There is no literature that shows a concise relationship between regulations and growth in financial institutions. It is not clear whether regulations bring about growth in the financial sector or not. For instance, the American example shows a negative correlation between regulations and growth of financial institutions while in Kenya there seems to be a positive correlation between the two variables. This project seeks to clarify what the relationship is between financial regulations and the growth of financial institutions.
CHAPTER THREE: RESEARCH METHODOLOGY
This part displays the philosophy that will be received in the operationalization of the examination and accomplishment of the investigation goals. This segment of the examination recognizes the methods and procedures that will be utilized in the collection, preparing and investigation of information. In particular, the accompanying subsections will be incorporated;; research design, target population and sampling, data collection instruments, data collection procedures and finally data analysis.
3.2 Research design
This study will analyze the impact regulations have on the financial performance of commercial banks in Kenya. This study will therefore have a descriptive design. A descriptive design is concerned with determining the frequency with which something occurs or the relationship between variables (Sekaran, 2011). It will be analyzing the major bank regulations that have been introduced in Kenya in the recent years. It will explain what regulations these are and what effect they have had on the financial performance of the 43 commercial banks in Kenya. It will also explain why these regulations have the effect they do on the banks.
3.3 Target population
A target population is referred to as the specific group that data will be collected from (Touliatos & Compton, 1988). It is classified as all the members of a given group to which the investigation is related, whereas the accessible population is looked at in terms of those elements in the target population within the reach of the study. The population of interest is the 43 registered commercial banks in Kenya. The study will use secondary data.
3.4 Sampling frame
The examining outline depicts the rundown of all populace units from which the example is chosen (Cooper and Schindler, 2008). It is a physical portrayal of the objective populace and contains every one of the units that are potential individuals from an example (Kothari, 2008). All the 43 banks comprised the investigation test. A census design will be conducted where all the 43 business banks will be subjected to the investigation.
3.5 Sample and sampling techniques
The study will use census as a means of sampling. A census is a collection of information from all units in the population or a complete enumeration of the population. A census design is used where the population is small and manageable (Mugenda & Mugenda, 2003). This type of sampling will be suitable because the entire population of study consist of 43 commercial banks. The study will therefore be carried out on the entire population since the population is small and manageable.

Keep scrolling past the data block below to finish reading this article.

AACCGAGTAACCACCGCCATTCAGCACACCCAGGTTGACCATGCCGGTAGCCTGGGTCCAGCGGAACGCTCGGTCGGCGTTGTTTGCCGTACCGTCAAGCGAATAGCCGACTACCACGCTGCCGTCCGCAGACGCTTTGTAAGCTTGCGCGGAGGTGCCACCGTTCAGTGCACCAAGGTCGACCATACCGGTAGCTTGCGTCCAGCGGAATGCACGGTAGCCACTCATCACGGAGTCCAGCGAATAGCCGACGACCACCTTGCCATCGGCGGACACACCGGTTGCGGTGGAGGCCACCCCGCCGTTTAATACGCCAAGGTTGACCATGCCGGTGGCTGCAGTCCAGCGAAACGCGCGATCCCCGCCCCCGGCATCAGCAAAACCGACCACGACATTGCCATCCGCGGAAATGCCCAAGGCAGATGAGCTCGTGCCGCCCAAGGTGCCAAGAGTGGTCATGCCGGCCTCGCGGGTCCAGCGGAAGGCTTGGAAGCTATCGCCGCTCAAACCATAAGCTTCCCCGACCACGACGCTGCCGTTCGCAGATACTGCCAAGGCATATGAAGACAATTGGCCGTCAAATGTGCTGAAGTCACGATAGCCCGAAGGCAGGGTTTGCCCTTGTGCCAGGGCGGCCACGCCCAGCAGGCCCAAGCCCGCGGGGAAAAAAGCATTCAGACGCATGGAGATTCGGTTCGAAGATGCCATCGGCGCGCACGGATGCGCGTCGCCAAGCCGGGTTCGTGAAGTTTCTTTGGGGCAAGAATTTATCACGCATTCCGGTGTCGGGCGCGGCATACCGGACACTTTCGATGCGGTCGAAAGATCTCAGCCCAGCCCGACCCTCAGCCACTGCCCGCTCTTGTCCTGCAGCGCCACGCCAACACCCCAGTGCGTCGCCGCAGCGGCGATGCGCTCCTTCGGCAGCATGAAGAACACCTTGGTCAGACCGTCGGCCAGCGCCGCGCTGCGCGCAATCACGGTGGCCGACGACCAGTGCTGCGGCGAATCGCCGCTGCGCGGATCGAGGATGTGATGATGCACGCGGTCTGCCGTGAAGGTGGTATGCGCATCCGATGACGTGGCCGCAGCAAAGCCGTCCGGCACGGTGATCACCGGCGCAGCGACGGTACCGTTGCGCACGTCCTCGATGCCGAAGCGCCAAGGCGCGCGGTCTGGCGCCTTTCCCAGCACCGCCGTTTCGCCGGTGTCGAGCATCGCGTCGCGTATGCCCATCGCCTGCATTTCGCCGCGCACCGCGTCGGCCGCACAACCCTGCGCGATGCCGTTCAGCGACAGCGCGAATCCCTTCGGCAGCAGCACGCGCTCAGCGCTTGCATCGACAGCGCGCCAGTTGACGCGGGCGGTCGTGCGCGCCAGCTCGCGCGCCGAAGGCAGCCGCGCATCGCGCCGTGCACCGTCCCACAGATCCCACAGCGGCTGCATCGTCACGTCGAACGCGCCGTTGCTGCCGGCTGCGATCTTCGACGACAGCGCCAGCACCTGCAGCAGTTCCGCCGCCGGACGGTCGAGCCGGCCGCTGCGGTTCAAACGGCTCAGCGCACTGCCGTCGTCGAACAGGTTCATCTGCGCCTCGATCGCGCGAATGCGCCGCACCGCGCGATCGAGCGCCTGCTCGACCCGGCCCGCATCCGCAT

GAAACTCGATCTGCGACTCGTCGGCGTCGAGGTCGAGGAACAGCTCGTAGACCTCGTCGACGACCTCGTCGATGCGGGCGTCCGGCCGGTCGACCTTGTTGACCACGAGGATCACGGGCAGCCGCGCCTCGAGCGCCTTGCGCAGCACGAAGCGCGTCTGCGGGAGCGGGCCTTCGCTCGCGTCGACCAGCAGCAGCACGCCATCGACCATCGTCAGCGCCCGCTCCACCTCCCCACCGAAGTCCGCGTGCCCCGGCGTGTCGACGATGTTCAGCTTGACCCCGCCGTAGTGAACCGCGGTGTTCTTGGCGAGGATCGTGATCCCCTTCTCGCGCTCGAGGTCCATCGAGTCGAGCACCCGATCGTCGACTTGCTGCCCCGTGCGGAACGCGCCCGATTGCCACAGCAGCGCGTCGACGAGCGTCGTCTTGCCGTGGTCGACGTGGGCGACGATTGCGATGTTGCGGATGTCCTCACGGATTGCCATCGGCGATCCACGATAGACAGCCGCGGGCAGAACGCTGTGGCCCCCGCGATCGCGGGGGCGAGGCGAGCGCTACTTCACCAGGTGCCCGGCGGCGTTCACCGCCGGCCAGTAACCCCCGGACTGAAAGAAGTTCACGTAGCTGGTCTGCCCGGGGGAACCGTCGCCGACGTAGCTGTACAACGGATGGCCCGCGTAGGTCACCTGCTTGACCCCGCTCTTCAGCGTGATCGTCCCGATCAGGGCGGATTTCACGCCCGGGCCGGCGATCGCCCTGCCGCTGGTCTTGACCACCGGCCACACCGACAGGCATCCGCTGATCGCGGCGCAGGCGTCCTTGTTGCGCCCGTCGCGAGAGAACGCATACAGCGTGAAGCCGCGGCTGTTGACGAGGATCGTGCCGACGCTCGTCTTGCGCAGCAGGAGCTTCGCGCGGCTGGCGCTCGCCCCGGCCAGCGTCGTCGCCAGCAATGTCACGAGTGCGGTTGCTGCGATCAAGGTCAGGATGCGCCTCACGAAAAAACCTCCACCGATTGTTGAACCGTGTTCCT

3.6 Research instruments
Secondary data will be obtained from both audited and unaudited financial statements and from any other source where banks record and publish their accounts i.e. from the CBK reports and publications in the media.
3.7 Data collection procedures
This examination will utilize auxiliary information. Information will be gathered from the Central Bank of Kenya, the evaluated and unaudited money related articulations of the business banks and from different sources where the banks’ books of records have been recorded. The information will be assembled and dissected utilizing both time series and cross sectional investigation.
3.8 Pilot testing
The reason for the pilot testing will be to set up the legitimacy and unwavering quality of the examination instrumentation and to upgrade confront legitimacy (Joppe, 2009). From the pilot results unwavering quality and legitimacy will be tried. Unwavering quality is the consistency of an arrangement of estimation things while legitimacy shows that the instrument is testing what it should. Dependability is the consistency of the estimation, or how much an instrument estimates a similar way each time it is utilized under a similar condition with similar subjects. It is the likelihood of your estimation. A measure is viewed as dependable if a man’s score on a similar test given twice is comparable. Unwavering quality isn’t estimated yet it is evaluated and does not imply validity because while a scale may be measuring something consistently, it may not necessarily be what it is supposed to be measuring. To guarantee that information legitimacy and dependability, information examined was acquired from Central Bank of Kenya productions.